Empowering the African Youth through Education
According to the United Nations, one in ten children around the world currently live in war-torn areas, with close to 25 million currently out of school. The gigantic strides and landmarks in technology throughout the world (particularly in the area of artificial intelligence) also compound the challenges of the labor market that frustrate the youth – making the terrain very unfamiliar for the uneducated.
If our young people are unemployed and out of schools, they will be unable to contribute to decision-making processes, isolating the youth politically and civically even more. Because education virtually touches everything affecting our lives and societies, there is a global consensus to advance Goal 4 of the 2030 Agenda for Sustainable Development, particularly “ensure inclusive, equitable quality education and promote lifelong learning opportunities for all”. On the other hand, the African Union (AU) Agenda 2063 aims to develop Africa’s human and social capital through education and a skills revolution reinforced by science, technology and innovation.
Africa is home to about 420 million young people aged 15 to 35 and by 2063, they are expected to comprise approximately 46% of Africa’s labor force. The AU has planned to offer opportunities to more than a million young people, including scholarships, onsite and virtual internships, apprenticeships, as well as developmental digital skill acquisition programs.
Joined by 500 youth from across Africa, the Chairperson of the AUC, H.E. Moussa Faki Mahamat, launched the 1 Million by 2021 initiative in April 2019 at the 2nd Pan-African Youth Forum. Participants, including the private sector and development partners, pledged support for this initiative, co-created solutions to the challenges facing Education, Employment, Entrepreneurship, and Engagement.
We also advocate for the implementation of this initiative in AU member states with a gender lens because we cannot talk about education and employment for girls and young women without addressing Female Genital Mutilation (FGM), child marriage, gender-based violence, and menstruation, among other forms of violence and discrimination against women. Unfortunately girls go through a vicious cycle that hinders them from fulfilling their potential. When girls go through FGM, they are more likely to be forced into child marriage, drop out of school, and not become financially independent, preventing them from having a dignified life. Therefore, we have to center education and employment in Africa around dignity of our youth, especially young women and girls.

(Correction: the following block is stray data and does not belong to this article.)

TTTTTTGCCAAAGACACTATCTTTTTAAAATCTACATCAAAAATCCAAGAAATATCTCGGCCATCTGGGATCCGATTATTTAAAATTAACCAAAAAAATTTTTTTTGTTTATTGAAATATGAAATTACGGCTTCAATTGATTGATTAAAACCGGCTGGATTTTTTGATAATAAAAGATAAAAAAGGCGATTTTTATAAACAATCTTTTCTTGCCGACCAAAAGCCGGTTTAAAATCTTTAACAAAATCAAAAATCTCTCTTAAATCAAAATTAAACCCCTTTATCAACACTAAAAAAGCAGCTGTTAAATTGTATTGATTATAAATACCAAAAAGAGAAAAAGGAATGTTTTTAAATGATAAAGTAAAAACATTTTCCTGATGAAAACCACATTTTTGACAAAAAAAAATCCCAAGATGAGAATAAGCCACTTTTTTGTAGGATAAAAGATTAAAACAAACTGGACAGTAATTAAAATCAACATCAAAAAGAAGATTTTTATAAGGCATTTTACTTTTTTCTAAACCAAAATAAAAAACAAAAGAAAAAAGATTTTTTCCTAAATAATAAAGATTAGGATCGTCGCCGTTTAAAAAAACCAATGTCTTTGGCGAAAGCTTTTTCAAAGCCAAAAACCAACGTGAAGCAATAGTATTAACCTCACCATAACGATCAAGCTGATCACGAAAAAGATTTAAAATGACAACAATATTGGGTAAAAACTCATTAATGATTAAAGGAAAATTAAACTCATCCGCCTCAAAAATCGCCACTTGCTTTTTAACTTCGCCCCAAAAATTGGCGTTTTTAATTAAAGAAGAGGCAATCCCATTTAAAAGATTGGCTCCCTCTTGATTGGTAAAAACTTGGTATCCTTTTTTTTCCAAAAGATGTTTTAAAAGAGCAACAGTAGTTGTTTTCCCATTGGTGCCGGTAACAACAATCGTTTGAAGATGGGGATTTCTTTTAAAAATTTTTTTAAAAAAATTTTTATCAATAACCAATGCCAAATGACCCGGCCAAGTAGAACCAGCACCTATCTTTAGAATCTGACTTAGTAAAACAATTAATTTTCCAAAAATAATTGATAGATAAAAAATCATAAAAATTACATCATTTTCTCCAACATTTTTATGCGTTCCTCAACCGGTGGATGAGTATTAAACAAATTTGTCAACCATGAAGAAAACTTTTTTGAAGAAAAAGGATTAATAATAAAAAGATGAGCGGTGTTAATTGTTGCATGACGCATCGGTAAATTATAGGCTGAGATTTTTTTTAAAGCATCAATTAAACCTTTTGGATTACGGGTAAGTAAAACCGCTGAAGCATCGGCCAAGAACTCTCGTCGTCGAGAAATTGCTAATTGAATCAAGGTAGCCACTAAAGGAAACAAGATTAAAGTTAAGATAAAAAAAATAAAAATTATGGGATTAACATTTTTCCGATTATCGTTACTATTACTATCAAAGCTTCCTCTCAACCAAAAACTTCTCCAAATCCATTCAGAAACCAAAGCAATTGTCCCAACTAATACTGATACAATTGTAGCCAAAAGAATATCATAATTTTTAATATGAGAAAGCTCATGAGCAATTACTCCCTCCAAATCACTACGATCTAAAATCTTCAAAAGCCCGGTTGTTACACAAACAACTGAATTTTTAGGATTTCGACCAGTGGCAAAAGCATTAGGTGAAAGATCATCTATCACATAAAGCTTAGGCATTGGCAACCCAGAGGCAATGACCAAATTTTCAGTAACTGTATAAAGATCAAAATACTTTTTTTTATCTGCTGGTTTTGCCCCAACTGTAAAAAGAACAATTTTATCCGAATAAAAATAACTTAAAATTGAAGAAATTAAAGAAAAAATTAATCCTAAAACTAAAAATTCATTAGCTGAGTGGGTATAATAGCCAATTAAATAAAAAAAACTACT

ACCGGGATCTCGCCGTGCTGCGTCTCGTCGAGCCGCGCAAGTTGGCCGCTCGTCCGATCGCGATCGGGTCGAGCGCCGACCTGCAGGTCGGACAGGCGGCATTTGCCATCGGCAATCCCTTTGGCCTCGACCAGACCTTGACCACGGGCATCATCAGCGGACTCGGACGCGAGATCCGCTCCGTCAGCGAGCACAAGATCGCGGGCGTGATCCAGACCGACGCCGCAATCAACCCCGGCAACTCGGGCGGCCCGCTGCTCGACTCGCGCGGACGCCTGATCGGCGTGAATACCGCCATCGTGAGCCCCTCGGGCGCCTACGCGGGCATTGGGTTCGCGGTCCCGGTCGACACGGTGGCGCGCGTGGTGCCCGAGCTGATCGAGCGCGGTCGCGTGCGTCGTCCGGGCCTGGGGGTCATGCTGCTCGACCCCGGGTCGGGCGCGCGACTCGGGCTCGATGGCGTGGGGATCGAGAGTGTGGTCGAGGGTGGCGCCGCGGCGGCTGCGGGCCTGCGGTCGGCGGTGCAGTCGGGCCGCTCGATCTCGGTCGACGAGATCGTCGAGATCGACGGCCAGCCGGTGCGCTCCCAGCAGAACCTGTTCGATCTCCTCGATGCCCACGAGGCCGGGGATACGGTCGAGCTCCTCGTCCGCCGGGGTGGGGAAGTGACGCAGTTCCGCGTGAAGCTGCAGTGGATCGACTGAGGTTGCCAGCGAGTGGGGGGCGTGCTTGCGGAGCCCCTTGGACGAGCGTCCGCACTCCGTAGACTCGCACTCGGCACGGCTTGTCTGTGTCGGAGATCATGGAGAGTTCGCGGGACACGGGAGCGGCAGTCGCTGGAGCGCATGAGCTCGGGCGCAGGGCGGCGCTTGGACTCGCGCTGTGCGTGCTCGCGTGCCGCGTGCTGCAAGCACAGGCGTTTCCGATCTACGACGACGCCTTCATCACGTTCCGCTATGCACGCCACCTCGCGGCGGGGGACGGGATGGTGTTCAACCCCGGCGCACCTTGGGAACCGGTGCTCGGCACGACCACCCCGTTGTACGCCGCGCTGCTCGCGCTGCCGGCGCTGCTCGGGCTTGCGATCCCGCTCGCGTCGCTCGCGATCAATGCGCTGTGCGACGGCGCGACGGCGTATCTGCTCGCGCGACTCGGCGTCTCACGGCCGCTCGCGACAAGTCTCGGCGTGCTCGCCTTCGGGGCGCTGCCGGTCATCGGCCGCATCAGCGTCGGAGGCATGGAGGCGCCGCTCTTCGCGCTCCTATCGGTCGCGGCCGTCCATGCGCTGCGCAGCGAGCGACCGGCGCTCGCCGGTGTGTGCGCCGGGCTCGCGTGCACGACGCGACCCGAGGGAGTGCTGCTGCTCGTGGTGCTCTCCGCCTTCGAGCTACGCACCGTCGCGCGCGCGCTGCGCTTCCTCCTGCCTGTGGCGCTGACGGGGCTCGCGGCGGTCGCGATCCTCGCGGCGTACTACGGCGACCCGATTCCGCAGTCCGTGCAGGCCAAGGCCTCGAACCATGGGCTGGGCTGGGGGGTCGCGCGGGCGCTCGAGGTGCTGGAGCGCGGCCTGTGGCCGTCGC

Africa is the most youthful continent in the world today, with 65% of its entire population below the age of 35. The time has come for bold and accelerated efforts towards achieving the AU Agenda 2063. This is crucial to ensuring a stable Africa – one that will be free of conflict and home to proud and educated citizens who are healthy and fully engaged in their countries’ development and governance. The future of education and work needs to be about curiosity and passion to explore knowledge, learning and purpose from completely different experiences; to focus on building a world that is collaborative and emotionally intelligent; and to accelerate human development. Our generation is excited about changing systems, creating disruptions and being changemakers. Thus, we can set the right intention and goal to use new technologies to make Africa and the world a better place, our lives more efficient, and our impact on the environment lower.
It is only by working together and inspiring one another that we will build “the Africa we want”. Together, we can connect millions of youth with their dream opportunities by 2021.